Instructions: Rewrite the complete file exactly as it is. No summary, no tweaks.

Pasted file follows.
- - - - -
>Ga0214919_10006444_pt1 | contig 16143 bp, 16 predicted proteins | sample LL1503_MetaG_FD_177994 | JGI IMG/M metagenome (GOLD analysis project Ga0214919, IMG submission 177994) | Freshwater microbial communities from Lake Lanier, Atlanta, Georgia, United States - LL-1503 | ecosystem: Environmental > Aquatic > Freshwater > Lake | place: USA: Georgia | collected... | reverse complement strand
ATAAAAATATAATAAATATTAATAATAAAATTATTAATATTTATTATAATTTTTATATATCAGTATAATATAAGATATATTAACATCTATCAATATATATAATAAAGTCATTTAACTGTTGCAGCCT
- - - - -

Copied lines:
>Ga0214919_10006444_pt1 | contig 16143 bp, 16 predicted proteins | sample LL1503_MetaG_FD_177994 | JGI IMG/M metagenome (GOLD analysis project Ga0214919, IMG submission 177994) | Freshwater microbial communities from Lake Lanier, Atlanta, Georgia, United States - LL-1503 | ecosystem: Environmental > Aquatic > Freshwater > Lake | place: USA: Georgia | collected... | reverse complement strand
ATAAAAATATAATAAATATTAATAATAAAATTATTAATATTTATTATAATTTTTATATATCAGTATAATATAAGATATATTAACATCTATCAATATATATAATAAAGTCATTTAACTGTTGCAGCCT